Manhunt & Nettles Comparison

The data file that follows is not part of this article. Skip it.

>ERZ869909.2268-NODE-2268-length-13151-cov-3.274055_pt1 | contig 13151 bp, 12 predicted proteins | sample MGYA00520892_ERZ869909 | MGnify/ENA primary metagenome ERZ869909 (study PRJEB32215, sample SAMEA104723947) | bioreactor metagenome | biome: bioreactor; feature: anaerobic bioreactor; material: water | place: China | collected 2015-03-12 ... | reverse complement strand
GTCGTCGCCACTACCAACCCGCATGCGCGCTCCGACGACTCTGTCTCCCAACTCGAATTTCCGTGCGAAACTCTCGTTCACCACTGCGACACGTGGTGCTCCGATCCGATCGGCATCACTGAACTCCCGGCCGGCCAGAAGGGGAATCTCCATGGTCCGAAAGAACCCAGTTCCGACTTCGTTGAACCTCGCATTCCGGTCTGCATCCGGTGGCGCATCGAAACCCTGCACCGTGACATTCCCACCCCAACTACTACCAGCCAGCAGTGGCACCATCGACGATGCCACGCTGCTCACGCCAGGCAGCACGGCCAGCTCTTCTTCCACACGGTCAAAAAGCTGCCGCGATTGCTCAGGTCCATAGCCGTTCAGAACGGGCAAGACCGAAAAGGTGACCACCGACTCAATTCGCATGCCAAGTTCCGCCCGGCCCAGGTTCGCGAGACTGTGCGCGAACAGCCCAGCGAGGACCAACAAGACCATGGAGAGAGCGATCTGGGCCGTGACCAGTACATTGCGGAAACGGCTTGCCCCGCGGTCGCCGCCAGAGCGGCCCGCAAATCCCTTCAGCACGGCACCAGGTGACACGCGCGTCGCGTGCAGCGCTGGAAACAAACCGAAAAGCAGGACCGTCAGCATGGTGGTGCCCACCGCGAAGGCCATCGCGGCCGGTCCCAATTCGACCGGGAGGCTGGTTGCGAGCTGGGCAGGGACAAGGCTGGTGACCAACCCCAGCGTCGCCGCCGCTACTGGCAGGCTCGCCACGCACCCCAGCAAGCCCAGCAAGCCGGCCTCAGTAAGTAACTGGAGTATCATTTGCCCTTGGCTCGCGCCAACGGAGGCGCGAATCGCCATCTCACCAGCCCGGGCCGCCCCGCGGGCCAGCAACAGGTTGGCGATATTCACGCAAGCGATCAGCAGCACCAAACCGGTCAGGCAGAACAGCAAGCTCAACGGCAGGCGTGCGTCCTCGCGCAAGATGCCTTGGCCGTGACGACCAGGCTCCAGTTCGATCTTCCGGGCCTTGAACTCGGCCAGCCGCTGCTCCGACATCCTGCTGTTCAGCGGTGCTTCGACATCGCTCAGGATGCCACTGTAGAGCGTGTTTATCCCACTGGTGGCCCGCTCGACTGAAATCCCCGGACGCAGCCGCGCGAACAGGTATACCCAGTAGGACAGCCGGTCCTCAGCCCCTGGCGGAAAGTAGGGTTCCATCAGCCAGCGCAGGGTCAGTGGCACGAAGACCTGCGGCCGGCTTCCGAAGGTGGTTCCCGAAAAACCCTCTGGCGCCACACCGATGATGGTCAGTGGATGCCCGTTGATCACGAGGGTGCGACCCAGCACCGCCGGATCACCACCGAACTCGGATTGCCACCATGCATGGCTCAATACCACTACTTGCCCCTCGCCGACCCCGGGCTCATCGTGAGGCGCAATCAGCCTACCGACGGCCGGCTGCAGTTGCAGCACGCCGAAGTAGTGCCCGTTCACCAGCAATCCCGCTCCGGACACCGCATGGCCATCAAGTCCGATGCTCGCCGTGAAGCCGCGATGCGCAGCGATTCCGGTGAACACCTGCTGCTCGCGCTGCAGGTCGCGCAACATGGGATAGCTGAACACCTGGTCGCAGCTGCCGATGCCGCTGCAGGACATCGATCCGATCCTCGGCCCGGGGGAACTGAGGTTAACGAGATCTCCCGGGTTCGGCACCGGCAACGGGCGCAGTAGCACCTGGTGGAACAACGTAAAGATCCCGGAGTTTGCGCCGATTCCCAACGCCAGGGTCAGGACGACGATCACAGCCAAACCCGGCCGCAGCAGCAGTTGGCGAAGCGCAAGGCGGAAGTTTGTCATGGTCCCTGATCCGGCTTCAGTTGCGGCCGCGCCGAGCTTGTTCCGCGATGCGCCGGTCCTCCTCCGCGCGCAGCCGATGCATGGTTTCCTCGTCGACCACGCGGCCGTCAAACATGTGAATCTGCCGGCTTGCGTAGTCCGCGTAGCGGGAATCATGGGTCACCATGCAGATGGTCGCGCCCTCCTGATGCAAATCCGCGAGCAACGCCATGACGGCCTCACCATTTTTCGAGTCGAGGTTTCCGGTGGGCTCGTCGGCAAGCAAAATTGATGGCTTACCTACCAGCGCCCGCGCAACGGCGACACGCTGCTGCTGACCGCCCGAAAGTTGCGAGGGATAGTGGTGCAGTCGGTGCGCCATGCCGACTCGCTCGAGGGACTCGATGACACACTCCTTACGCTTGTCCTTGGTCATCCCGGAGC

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Caring for others is an important aspect of many relationships. Compare how caring for a loved one is presented in ‘The Manhunt’ and one other poem from the Relationships cluster. Both ‘The Manhunt’ by Simon Armitage and ‘Nettles’ by Vernon Scannell use military imagery to describe how the protagonists care for people close to them – ‘The Manhunt’ describes how a wife tends the physical and mental damage caused by her husband’s service in Bosnia, while ‘Nettles’ is a portrait of a father who wants protect his son, not only from hazards like stinging nettles but also from other things which may cause him pain later in life. ‘The Manhunt’ starts by describing the difficulty which the wife faces in getting both physically and emotionally close to her husband after he returns home injured. It takes time and patience, illustrated by the repetition of the phrase ‘Only then...’ in stanzas 2, 3 and 7. Armitage uses metaphors to describe the injuries the soldier has suffered, such as ‘frozen river’, ‘blown hinge of his lower jaw’ and ‘damaged, porcelain collar bone.’ Similarly, ‘Nettles’ also focuses early on the pain endured by the three year old son: ‘With sobs and tears The boy came seeking comfort.’ Again, the poet describes the nature of the boy’s injury with ‘blisters beaded on his tender skin.’ This can be compared to the soldier’s many injuries, such as ‘the fractured rudder of shoulder blade.’ In both cases the reader can sense the distress caused to the protagonists by seeing a loved one in distress. In ‘The Manhunt’, Armitage focuses very much on the wife’s attempts to tend and come close to her husband. In ‘Nettles’, however, the protagonist is more pro-active and seeks to destroy the cause of the pain. He sharpens his billhook and the nettles are ‘slashed with fury.’ The nettles are described through an extended metaphor of military images such as

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